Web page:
15. I digitizer with 3 years experience. My customer ask me CND format. (Melco). I send after finishing. Today in the morning i received message "flea not read'. Who have same problem? Please help
  16. I am trying to figure out how to skew or distort segments or groups of segments in version 14 (maestro). I am updating from v9.1 (designer), and am use to just placing my cursor along the edge I want to skew until it turned into an arrow and then left clicking and sliding it until I get the shape I want. This could be done on any of the 4 sides of the segment box. Now, I cannot find how to do this. A simple example would be if I did a horizontal line...just a rectangle, but then I want to slide the right end up while keeping the left side anchored in place. I understand under this scenario that I could move the individual points, but this is a simple item. What if I am doing something like this to a group of segments that might have dozens or hundreds of points. I found the Power Edit option (ctrl + O), but that skew only does left to right skews, not vertical. Also, it skews around the center point of the segment. It does not appear to allow me to leave one side anchored and then slide the opposite side. I frequently need the vertical skew option when digitizing custom lettering that then needs to be placed along an odd curve. I find digitizing the lettering on a straight line allows me to establish good base lines for sizing and adjusting for pull compensation. Then I can slide the letters one at a time into the right position. I have also downloaded V13 since it looks more like the V9.1 I am use to, but it has the same situation on the skewing. The skewing and distorting of segments is something I need to use nearly every day. This leaves me stuck on V9.1 until this can be done. On another point....Is there a way to send suggestions for other features directly to Pulse outside of the Forum posts? I have over 20 years of full time digitizing experience that might help in developing the software.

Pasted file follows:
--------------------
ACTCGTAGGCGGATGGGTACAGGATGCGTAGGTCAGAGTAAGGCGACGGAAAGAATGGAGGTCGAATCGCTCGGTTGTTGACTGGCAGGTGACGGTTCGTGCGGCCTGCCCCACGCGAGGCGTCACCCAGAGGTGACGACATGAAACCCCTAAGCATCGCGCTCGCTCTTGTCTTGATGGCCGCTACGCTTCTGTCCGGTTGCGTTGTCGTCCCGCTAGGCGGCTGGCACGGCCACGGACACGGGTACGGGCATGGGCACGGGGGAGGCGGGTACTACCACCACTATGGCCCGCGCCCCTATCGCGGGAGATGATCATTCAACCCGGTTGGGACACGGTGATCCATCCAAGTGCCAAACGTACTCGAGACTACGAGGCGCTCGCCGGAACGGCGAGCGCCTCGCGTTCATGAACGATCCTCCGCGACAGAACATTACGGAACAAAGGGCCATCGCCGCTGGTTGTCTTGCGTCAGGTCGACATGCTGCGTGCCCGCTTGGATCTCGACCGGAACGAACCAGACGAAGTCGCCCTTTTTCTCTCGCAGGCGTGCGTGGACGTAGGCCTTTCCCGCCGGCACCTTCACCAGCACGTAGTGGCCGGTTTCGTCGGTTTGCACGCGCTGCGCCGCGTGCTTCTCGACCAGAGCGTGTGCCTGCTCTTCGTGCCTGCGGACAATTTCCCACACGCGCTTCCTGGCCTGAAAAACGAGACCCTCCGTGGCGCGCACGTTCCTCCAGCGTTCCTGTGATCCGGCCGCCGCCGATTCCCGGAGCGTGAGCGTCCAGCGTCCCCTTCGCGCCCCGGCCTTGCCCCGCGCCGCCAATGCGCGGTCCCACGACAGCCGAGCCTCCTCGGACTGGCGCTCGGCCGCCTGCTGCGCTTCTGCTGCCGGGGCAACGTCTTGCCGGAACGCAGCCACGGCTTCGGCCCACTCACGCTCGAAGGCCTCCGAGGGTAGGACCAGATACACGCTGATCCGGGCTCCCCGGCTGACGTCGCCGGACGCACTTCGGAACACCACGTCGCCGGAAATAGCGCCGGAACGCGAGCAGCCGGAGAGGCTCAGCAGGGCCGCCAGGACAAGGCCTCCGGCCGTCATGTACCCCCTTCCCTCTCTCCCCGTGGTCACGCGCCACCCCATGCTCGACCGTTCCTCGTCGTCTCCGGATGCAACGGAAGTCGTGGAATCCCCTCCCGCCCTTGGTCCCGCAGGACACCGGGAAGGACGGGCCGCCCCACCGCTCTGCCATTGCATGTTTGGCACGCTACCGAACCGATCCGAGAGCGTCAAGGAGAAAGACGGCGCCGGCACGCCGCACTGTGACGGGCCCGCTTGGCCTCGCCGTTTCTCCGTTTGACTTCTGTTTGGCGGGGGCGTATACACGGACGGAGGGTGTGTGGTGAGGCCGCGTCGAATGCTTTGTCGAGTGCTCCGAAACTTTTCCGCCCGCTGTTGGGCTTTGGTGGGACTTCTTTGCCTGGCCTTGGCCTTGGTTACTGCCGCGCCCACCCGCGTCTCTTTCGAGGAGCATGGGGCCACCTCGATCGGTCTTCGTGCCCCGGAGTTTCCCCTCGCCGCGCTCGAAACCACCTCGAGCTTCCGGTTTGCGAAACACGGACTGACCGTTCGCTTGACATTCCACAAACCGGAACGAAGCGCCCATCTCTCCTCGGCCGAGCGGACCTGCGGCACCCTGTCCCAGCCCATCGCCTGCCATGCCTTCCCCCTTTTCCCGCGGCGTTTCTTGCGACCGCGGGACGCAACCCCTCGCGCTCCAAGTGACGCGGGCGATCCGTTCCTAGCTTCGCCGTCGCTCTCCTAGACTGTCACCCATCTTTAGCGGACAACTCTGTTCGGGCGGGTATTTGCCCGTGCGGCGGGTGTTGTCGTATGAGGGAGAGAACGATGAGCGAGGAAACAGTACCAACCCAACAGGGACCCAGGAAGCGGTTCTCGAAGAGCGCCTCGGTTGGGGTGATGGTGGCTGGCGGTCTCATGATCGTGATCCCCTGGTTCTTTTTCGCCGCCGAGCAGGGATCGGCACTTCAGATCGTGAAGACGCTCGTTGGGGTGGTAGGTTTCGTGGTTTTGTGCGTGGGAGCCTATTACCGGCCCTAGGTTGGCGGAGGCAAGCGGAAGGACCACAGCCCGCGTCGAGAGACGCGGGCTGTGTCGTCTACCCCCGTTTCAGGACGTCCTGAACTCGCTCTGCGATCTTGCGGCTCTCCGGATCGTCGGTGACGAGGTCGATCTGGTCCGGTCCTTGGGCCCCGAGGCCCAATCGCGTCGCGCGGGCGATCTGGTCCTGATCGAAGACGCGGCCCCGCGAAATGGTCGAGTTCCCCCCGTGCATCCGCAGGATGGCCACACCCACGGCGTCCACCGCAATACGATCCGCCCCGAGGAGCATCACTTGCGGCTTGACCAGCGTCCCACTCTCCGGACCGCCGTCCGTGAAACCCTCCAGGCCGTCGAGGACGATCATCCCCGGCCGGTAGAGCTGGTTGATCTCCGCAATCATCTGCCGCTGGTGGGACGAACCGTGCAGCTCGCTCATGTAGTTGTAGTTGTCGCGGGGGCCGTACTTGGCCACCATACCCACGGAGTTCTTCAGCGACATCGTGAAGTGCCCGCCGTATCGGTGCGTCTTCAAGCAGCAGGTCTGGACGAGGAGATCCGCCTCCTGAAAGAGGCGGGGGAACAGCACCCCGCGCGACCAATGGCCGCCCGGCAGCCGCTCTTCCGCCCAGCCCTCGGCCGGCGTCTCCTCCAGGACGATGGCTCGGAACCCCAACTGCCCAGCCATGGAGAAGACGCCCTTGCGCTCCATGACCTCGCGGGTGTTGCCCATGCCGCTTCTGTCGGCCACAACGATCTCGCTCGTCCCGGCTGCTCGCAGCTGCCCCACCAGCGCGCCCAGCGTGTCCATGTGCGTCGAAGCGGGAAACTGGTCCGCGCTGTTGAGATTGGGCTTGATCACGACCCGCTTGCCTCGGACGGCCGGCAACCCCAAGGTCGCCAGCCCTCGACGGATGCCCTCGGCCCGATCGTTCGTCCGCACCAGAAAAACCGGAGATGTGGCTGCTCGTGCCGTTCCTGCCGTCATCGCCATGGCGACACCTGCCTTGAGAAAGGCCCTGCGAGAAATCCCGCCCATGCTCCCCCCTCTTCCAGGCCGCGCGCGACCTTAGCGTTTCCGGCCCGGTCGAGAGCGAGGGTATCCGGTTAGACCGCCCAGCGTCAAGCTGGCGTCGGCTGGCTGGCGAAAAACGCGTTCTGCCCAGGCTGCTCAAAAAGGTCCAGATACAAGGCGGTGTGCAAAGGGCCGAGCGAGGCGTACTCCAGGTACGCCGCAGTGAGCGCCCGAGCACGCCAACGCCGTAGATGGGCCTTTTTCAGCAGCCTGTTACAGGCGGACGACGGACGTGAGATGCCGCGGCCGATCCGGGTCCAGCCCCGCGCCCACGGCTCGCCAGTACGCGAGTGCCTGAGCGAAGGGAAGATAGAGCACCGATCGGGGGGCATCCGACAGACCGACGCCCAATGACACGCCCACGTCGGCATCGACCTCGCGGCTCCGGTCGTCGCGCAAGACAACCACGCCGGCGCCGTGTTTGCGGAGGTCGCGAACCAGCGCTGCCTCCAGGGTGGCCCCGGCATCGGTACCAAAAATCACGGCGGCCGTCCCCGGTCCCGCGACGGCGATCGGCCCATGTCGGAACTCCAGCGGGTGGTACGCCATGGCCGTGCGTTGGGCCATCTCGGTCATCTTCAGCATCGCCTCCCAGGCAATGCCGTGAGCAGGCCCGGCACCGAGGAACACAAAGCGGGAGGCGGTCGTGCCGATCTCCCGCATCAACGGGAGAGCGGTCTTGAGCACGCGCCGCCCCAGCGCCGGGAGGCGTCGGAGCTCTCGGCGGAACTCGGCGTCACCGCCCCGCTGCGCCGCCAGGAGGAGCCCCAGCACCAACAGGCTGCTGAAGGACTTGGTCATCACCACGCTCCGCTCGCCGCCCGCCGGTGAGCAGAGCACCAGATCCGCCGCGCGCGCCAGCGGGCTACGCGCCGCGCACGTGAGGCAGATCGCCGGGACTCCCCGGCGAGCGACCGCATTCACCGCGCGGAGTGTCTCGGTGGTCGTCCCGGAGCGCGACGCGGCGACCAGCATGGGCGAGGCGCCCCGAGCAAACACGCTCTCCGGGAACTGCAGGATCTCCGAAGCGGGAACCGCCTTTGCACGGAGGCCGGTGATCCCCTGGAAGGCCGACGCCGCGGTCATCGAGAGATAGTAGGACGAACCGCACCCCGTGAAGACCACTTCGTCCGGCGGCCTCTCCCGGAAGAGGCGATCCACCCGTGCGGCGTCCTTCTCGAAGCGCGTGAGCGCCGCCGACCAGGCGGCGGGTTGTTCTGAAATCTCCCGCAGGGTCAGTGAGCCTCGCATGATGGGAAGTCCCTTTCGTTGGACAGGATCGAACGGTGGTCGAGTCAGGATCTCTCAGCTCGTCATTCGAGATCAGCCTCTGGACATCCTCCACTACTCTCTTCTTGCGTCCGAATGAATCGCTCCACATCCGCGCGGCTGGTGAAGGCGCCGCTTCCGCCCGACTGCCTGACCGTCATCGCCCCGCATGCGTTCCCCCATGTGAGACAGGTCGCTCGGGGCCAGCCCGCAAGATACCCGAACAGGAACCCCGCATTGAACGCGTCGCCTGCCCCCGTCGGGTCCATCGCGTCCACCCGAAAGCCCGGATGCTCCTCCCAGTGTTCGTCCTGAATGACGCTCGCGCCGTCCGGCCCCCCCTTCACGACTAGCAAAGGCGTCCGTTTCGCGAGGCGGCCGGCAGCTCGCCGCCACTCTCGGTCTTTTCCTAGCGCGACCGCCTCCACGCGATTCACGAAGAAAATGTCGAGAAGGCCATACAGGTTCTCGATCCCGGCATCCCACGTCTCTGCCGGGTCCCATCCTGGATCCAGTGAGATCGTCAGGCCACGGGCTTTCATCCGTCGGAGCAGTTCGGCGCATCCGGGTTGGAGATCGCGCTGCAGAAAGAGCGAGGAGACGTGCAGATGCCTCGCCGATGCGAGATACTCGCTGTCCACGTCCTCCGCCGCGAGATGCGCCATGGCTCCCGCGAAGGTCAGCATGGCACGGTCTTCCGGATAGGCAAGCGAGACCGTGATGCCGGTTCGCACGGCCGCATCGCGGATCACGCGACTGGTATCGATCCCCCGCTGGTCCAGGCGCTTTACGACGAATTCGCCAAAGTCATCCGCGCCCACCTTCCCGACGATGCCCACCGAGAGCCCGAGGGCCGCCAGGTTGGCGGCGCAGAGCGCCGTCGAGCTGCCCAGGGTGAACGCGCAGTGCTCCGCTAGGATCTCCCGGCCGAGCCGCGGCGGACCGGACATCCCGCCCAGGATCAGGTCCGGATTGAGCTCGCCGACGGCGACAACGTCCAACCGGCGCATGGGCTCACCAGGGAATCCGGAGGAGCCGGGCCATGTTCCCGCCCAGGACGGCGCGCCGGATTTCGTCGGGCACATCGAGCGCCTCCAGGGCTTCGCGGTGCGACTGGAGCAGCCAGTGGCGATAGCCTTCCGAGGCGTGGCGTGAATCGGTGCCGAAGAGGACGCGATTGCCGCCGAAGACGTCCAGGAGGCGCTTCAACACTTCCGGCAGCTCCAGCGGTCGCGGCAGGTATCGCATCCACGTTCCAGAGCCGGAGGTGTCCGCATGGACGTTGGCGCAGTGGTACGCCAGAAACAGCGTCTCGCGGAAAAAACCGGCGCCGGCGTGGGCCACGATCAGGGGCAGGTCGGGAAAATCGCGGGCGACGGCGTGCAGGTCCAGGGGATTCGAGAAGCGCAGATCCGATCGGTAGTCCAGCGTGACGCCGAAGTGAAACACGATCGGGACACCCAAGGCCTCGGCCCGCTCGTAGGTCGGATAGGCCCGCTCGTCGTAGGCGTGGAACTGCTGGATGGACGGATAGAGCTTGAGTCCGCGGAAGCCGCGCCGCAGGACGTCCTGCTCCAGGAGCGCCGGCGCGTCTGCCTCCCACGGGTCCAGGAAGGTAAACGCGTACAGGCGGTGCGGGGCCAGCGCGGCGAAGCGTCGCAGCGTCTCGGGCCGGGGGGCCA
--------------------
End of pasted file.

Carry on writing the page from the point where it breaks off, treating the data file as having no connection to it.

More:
17. After downloading the updates for Tajima software I am curious are the downloadable fonts actual embroidery files or are the simple True Type fonts (TTF) for word processing programs. Also as was asked last month where should these files be downloaded to if they are in fact embroidery files?